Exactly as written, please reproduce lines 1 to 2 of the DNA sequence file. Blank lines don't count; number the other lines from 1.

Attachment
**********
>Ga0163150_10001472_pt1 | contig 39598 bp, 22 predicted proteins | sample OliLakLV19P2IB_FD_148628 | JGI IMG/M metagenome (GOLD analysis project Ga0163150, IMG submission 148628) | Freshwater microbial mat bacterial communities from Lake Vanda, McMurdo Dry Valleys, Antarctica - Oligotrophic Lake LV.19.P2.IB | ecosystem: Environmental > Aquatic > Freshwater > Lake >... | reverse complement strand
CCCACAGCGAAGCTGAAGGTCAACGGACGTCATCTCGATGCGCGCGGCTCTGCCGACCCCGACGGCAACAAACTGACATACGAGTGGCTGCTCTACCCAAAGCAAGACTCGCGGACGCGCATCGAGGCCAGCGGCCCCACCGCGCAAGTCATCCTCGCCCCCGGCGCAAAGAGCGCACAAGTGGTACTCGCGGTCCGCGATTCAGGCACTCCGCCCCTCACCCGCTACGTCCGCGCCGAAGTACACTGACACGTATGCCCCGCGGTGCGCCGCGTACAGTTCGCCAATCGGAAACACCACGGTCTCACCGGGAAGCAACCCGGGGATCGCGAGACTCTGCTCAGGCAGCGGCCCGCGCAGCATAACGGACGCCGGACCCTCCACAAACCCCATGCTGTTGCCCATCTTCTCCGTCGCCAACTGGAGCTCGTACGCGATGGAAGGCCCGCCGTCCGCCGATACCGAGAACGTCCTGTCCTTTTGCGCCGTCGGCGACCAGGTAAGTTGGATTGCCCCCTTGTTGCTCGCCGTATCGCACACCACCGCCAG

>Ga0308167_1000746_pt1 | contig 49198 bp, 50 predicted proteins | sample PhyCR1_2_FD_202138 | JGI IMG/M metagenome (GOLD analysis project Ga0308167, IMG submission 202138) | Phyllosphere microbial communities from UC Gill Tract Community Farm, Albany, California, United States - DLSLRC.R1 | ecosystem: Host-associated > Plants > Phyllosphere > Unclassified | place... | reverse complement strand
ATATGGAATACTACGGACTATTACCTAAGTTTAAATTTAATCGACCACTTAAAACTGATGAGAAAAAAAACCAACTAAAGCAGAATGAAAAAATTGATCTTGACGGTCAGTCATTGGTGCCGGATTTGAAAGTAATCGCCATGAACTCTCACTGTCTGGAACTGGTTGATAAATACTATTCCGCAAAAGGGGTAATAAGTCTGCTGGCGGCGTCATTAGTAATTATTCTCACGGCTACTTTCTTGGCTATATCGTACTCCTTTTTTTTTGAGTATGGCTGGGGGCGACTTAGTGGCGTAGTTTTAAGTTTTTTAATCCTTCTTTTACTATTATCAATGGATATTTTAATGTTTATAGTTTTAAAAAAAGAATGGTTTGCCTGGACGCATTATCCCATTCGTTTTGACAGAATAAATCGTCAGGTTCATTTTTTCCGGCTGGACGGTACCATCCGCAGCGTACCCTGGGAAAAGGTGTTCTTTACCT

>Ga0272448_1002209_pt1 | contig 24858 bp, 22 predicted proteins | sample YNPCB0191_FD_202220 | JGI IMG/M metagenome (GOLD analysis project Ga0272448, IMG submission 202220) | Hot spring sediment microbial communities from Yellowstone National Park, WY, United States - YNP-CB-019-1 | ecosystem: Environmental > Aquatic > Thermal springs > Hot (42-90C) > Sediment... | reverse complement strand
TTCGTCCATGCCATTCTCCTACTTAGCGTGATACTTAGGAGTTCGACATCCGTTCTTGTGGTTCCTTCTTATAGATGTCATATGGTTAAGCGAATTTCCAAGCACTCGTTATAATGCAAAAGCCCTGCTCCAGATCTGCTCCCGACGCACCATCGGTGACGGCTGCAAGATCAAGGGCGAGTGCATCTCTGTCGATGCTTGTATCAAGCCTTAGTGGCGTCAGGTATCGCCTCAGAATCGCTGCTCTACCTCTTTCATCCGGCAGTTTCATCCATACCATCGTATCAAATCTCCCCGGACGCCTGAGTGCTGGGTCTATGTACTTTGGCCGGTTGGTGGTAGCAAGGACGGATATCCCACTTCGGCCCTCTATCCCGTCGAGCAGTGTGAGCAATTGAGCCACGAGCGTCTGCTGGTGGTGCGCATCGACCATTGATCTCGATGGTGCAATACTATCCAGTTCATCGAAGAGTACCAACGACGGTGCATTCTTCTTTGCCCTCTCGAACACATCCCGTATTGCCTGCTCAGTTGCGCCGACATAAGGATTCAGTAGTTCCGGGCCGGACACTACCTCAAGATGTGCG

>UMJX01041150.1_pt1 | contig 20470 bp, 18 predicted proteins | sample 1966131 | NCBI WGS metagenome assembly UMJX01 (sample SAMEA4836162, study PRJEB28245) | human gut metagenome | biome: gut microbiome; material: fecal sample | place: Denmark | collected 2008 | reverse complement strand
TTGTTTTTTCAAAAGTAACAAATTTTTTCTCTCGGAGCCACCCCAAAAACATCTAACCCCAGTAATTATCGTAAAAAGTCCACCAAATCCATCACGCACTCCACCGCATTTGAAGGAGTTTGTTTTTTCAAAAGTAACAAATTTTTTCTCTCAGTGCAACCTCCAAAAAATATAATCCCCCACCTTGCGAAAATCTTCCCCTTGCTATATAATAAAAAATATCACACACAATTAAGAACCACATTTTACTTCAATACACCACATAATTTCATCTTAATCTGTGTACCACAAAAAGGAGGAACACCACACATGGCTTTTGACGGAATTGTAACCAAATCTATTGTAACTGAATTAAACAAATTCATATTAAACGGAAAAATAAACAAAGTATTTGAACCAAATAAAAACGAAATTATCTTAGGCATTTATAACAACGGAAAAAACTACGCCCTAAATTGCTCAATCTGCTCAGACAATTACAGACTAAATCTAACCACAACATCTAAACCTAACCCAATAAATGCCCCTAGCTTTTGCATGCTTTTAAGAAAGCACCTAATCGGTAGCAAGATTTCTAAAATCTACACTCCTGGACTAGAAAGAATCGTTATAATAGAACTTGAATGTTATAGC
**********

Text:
>Ga0163150_10001472_pt1 | contig 39598 bp, 22 predicted proteins | sample OliLakLV19P2IB_FD_148628 | JGI IMG/M metagenome (GOLD analysis project Ga0163150, IMG submission 148628) | Freshwater microbial mat bacterial communities from Lake Vanda, McMurdo Dry Valleys, Antarctica - Oligotrophic Lake LV.19.P2.IB | ecosystem: Environmental > Aquatic > Freshwater > Lake >... | reverse complement strand
CCCACAGCGAAGCTGAAGGTCAACGGACGTCATCTCGATGCGCGCGGCTCTGCCGACCCCGACGGCAACAAACTGACATACGAGTGGCTGCTCTACCCAAAGCAAGACTCGCGGACGCGCATCGAGGCCAGCGGCCCCACCGCGCAAGTCATCCTCGCCCCCGGCGCAAAGAGCGCACAAGTGGTACTCGCGGTCCGCGATTCAGGCACTCCGCCCCTCACCCGCTACGTCCGCGCCGAAGTACACTGACACGTATGCCCCGCGGTGCGCCGCGTACAGTTCGCCAATCGGAAACACCACGGTCTCACCGGGAAGCAACCCGGGGATCGCGAGACTCTGCTCAGGCAGCGGCCCGCGCAGCATAACGGACGCCGGACCCTCCACAAACCCCATGCTGTTGCCCATCTTCTCCGTCGCCAACTGGAGCTCGTACGCGATGGAAGGCCCGCCGTCCGCCGATACCGAGAACGTCCTGTCCTTTTGCGCCGTCGGCGACCAGGTAAGTTGGATTGCCCCCTTGTTGCTCGCCGTATCGCACACCACCGCCAG